Gene-therapy success for children born without functioning immune system
(Medical Xpress) -- Researchers at the UCL Institute of Child Health have developed gene-therapy programmes that can successfully treat children born with an inability to fight infections, according to studies published today in Science Translational Medicine.
The therapies have been developed to treat two conditions commonly known as 'boy in the bubble' syndrome: X-linked severe combined immunodeficiency (X-SCID) and adenosine deaminase-deficient severe combined immunodeficiency (ADA-SCID). In both conditions the infant is born with an immune system so compromised that it is considered absent. Children have to live in a sterile environment - the so-called 'bubble'.
X-SCID is caused by mutations in the IL2RG gene, which governs the behaviour of a protein involved in the development of a number of immune-system cells. ADA-SCID results from the lack of an enzyme that helps cells to get rid of toxic by-products.
The studies report that 14 out of 16 patients across the two programmes were successfully treated. The therapies were developed by Professors Adrian Thrasher and Bobby Gaspar of the UCL Institute of Child Health with funding from the Wellcome Trust, Great Ormond Street Hospital Children's Charity and the National Institute for Health Research Biomedical Research Centre at Great Ormond Street Hospital,
In the treatment of X-SCID, all ten children showed clear clinical improvement and were able to attend school, parties and nurseries, etc. One developed leukaemia and is currently in remission. As a result, a safer method of implementing the therapy was developed and is now being used.
In a programme looking at ADA-SCID, four out of six children treated showed clear clinical improvement and, as with the X-SCID children, were able to socialise with other children in normal situations.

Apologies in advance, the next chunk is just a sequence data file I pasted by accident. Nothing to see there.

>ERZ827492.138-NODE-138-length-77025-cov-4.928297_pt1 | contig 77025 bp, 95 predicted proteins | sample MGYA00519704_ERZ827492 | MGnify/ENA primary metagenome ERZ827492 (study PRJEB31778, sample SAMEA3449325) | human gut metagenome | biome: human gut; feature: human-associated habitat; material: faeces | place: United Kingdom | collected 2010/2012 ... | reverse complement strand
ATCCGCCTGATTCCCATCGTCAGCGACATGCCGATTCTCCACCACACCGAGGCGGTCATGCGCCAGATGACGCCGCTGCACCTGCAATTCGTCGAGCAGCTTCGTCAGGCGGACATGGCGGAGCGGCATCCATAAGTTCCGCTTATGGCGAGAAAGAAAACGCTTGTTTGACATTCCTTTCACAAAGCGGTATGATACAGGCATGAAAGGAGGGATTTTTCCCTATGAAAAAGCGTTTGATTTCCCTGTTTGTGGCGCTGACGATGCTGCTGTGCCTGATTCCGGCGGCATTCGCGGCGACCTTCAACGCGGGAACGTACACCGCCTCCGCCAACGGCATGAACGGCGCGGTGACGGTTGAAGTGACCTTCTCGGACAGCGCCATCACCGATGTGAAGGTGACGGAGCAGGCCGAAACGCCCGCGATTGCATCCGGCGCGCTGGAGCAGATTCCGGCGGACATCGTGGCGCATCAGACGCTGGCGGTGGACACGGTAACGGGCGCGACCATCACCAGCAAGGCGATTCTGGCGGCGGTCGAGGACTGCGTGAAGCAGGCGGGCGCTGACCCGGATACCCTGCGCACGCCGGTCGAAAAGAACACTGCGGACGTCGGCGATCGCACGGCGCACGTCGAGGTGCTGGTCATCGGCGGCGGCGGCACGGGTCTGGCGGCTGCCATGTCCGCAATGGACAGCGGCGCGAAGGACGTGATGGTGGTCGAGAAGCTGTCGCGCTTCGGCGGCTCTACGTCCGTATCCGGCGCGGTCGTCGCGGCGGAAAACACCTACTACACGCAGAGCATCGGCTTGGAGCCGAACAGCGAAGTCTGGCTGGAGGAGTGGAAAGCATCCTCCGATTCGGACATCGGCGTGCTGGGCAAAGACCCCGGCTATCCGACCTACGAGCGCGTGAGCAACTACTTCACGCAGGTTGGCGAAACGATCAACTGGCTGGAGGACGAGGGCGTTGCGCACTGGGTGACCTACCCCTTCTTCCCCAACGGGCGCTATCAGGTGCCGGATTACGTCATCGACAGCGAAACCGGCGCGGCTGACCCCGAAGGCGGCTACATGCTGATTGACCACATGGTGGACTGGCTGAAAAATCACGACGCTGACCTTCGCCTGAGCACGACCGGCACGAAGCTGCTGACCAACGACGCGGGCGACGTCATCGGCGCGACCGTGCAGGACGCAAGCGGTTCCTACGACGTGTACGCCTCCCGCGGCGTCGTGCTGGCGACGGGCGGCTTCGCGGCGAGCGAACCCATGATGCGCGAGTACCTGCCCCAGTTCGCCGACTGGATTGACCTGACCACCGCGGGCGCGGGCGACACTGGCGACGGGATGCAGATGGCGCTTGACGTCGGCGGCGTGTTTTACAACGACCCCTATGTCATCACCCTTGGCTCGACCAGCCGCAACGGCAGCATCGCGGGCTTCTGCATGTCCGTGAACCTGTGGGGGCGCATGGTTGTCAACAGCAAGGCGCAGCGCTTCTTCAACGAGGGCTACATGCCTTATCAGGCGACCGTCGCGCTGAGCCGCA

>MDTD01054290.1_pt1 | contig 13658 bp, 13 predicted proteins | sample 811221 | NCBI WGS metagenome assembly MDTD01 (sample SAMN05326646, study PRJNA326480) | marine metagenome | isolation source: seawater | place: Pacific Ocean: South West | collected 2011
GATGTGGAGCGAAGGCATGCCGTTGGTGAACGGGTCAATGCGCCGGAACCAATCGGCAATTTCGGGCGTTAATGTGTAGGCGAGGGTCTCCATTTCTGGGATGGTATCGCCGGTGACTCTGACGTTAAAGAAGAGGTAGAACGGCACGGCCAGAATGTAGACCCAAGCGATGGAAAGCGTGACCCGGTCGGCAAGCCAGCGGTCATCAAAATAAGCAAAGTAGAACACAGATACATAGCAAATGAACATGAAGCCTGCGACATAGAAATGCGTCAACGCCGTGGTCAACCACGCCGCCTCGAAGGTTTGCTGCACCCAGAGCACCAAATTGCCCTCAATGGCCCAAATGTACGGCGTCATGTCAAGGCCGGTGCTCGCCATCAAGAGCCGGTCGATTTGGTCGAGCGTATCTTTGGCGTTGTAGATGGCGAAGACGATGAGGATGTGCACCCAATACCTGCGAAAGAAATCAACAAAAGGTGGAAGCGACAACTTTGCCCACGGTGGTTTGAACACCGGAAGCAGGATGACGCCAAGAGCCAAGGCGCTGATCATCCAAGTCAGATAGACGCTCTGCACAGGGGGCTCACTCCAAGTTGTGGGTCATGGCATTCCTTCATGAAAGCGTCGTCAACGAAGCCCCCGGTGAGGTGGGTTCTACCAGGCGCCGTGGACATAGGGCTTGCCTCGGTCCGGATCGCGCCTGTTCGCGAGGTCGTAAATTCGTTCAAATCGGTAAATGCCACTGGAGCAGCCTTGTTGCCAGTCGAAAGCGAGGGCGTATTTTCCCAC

Children involved in both programmes continue on some medication, but five of the ten X-SCID and three of the four ADA-SCID patients no longer take immunogloblins.
Professor Thrasher, consultant in paediatric immunology and X-SCID programme lead, said: "These are excellent results for our gene therapy programmes and the first time we have been in a position to say we have found a cure for patients with these conditions. It demonstrates that gene therapy for immune diseases is now mainstream, and we hope this approach will benefit many more of our patients in the future."
Professor Gaspar, consultant in paediatric immunology and ADA-SCID programme lead, said: "We are delighted by the results of both of these programmes. The success of the ADA-SCID programme has also saved the NHS millions of pounds, as these children are able to stop receiving regular costly enzyme replacement injections."
Worldwide, 30 children have received gene therapy for ADA-SCID; 70 per cent of them have seen a clear clinical benefit and none has died.
"We are now leading trials for two other immune disorders with colleagues from across the globe, and hope that gene therapy will now be seen as a standard alternative to conventional treatments such as bone marrow transplant," adds Professor Gaspar. "We also hope to be able to extend this approach to other conditions, such as lysomal storage diseases, where a metabolic fault means chemicals build up in cells and cause various problems throughout the body."
Guy Harnden, now six years old, was enrolled on the X-SCID programme. His mother, Gaynor Harnden, said: "Guy is now doing brilliantly, he can do all of the things his friends can and more. He is able to play football and ride a pony.
"He wouldn't be here if it wasn't for the option of gene therapy treatment. We are incredibly grateful to the whole team at Great Ormond Street Hospital, but especially Adrian Thrasher and Bobby Gaspar who pioneered this work. To other parents who find themselves in our situation we would say 'go for it'."
Great Ormond Street Hospital runs more gene therapy trials for immune deficiency in children than any other centre in the world. The papers come over a decade after Rhys Evans became the first boy to be successfully treated for X-SCID by gene therapy at the hospital. The first patient to undergo ADA-SCID treatment is now almost eight years post gene therapy.
Gaspar HB et al. Hematopoietic stem cell gene therapy for adenosine deaminase-deficient severe combined immunodeficiency leads to long-term immunological recovery and metabolic correction. Sci Transl Med 2011 [epub].